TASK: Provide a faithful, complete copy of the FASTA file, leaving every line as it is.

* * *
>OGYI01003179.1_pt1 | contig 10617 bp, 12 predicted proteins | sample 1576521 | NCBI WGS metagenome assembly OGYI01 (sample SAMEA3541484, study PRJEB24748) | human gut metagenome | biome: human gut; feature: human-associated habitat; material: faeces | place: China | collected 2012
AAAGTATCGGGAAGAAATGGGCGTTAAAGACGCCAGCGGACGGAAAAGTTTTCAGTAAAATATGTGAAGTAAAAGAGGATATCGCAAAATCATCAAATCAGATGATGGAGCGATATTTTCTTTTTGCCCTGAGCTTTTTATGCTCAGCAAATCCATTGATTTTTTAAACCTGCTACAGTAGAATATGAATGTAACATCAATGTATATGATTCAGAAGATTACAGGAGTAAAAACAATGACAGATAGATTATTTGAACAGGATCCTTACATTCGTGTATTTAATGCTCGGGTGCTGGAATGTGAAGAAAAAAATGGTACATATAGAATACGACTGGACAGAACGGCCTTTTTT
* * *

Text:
>OGYI01003179.1_pt1 | contig 10617 bp, 12 predicted proteins | sample 1576521 | NCBI WGS metagenome assembly OGYI01 (sample SAMEA3541484, study PRJEB24748) | human gut metagenome | biome: human gut; feature: human-associated habitat; material: faeces | place: China | collected 2012
AAAGTATCGGGAAGAAATGGGCGTTAAAGACGCCAGCGGACGGAAAAGTTTTCAGTAAAATATGTGAAGTAAAAGAGGATATCGCAAAATCATCAAATCAGATGATGGAGCGATATTTTCTTTTTGCCCTGAGCTTTTTATGCTCAGCAAATCCATTGATTTTTTAAACCTGCTACAGTAGAATATGAATGTAACATCAATGTATATGATTCAGAAGATTACAGGAGTAAAAACAATGACAGATAGATTATTTGAACAGGATCCTTACATTCGTGTATTTAATGCTCGGGTGCTGGAATGTGAAGAAAAAAATGGTACATATAGAATACGACTGGACAGAACGGCCTTTTTT